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Many parents of children with life-threatening food allergies know to contact the school’s administration even before the first school bell rings. The goal: To set up a plan to keep their child safe.

But starting a productive dialogue about creating a positive school environment—one that allows the child equal access to school programs--can be tough when the ground rules are unclear. As a parent, you can do a lot to help by bringing information to your school team about what the law requires. Then, instead of asking for special help, you can take on the role of helping the school to fulfill its legal mandate to its students.

In honor of National Nutrition Month, here is a quick overview of four available tools (from lowest to highest level of intervention) that you can utilize to protect your school-aged child with life-threatening food allergies, nutrition concerns and medical issues.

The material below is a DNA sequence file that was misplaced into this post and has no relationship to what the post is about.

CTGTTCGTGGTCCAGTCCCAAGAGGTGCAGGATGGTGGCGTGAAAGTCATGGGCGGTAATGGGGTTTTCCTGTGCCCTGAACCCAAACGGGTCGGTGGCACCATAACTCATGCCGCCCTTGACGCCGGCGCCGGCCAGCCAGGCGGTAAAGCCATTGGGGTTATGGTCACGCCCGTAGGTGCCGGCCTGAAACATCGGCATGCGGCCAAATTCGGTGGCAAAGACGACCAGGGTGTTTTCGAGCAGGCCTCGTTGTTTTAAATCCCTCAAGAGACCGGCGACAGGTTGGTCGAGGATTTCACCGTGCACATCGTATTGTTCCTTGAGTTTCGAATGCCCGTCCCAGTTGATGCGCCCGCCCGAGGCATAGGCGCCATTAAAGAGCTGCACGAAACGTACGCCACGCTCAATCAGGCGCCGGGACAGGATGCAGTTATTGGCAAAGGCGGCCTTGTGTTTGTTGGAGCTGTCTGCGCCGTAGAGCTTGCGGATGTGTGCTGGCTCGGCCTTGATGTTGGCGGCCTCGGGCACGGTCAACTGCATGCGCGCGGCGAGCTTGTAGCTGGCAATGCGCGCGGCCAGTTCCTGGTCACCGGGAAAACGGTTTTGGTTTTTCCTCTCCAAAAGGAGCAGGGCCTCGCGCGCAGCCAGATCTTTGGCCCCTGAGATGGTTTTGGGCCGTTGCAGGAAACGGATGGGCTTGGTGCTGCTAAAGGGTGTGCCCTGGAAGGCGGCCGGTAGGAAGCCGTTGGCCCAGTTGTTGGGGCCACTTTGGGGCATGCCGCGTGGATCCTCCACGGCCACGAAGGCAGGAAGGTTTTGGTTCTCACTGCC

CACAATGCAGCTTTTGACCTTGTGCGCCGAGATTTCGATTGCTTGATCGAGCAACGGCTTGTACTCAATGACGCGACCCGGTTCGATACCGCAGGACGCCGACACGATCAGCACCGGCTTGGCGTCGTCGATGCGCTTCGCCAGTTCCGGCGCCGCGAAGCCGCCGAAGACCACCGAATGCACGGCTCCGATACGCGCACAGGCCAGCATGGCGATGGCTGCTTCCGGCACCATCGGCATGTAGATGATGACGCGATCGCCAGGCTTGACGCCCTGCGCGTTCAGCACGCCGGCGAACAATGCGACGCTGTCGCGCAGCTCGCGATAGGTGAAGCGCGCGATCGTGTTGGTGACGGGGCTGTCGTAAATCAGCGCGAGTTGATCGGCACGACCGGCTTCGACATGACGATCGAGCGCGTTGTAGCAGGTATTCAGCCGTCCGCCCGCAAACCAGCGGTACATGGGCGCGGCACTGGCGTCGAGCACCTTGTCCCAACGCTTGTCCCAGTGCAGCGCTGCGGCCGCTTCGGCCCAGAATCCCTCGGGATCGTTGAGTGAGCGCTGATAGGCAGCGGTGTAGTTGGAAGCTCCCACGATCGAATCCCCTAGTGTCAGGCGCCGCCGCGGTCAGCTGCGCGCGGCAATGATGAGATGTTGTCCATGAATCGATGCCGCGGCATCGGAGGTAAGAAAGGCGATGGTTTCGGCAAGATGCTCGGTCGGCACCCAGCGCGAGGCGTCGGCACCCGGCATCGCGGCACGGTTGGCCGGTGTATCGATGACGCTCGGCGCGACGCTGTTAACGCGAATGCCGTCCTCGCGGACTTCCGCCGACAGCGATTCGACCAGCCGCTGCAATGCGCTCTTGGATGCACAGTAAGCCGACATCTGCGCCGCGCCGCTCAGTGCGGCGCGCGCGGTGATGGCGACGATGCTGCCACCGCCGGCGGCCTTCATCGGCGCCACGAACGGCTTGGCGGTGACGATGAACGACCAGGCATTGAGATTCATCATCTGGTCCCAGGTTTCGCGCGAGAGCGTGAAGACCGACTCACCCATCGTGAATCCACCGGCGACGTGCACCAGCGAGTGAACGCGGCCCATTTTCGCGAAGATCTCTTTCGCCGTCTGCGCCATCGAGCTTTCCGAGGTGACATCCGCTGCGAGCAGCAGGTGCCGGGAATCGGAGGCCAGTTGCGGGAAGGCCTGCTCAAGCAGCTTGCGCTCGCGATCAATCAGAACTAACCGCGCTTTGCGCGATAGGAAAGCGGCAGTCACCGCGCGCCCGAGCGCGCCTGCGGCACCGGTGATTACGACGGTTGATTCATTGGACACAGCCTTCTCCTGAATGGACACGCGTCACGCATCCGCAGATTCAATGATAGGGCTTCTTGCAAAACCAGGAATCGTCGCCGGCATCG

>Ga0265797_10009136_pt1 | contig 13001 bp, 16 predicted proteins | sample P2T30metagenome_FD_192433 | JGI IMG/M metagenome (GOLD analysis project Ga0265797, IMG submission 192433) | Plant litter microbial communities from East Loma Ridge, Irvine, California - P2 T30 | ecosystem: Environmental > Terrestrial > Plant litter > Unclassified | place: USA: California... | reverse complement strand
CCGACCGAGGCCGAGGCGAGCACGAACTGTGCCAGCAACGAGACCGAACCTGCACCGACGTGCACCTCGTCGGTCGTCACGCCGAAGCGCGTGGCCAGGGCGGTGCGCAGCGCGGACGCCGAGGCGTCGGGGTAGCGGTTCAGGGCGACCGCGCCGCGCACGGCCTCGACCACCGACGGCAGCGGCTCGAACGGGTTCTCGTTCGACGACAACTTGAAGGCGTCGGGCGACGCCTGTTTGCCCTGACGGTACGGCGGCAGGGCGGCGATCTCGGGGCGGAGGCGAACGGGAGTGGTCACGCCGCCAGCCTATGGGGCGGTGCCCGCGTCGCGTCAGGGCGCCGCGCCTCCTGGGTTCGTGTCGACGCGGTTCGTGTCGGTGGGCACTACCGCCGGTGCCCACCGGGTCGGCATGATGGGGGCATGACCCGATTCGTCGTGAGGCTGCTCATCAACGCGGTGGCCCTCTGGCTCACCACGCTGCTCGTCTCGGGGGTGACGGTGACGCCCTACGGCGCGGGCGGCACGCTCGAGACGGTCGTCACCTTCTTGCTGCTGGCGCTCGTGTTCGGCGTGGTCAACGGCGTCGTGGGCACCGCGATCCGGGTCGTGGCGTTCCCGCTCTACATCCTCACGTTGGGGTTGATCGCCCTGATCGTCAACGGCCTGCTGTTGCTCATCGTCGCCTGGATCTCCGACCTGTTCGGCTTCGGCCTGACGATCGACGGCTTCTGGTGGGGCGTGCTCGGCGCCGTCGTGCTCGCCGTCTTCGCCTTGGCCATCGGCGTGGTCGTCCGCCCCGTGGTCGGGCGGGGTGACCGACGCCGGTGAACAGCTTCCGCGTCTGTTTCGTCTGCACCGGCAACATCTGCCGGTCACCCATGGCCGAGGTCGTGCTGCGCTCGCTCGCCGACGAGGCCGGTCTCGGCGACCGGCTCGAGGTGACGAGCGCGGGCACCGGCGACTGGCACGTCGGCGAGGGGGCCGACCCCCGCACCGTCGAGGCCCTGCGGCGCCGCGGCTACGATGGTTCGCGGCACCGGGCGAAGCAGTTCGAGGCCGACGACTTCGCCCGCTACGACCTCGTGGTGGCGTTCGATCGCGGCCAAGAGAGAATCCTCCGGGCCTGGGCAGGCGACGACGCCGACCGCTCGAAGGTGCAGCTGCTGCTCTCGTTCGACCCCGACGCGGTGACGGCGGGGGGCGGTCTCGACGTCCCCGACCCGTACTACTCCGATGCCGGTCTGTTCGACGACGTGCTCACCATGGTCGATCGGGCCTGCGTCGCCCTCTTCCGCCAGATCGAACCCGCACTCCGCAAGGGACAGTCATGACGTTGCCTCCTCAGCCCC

1.    Have an Emergency Care Plan (ECP). This provides a first level of protection for a student with a life-threatening allergy in emergency situations. Typically, an ECP only addresses how a school must respond if a child with an allergy has an emergency in school.

To obtain an ECP, you should reach out to your child’s doctor for a signed care plan to bring to the school which becomes the ECP. An ECP may read like doctor’s orders, written for the school to carry out. The ECP should include:

  • The allergens your child must avoid;
  • Symptoms that would require emergency care, such as use of an epinephrine auto injector;
  • Procedures for calling 911 and taking your child to medical care; and
  • Emergency contacts. 

Federal lawmakers recently approved a provision that will allow people with disabilities in the U.S. to save money without risking their government benefits. By opening new accounts established under the Achieving a Better Life Experience (ABLE) Act, they’ll be able to accrue up to $100,000 in savings without losing access to Social Security Disability Income, Social Security Income, Medicaid coverage, and any other government benefits that help with their care. Additionally, earnings and distributions from the account for qualified disability expenses would not count as taxable income to the disabled individual.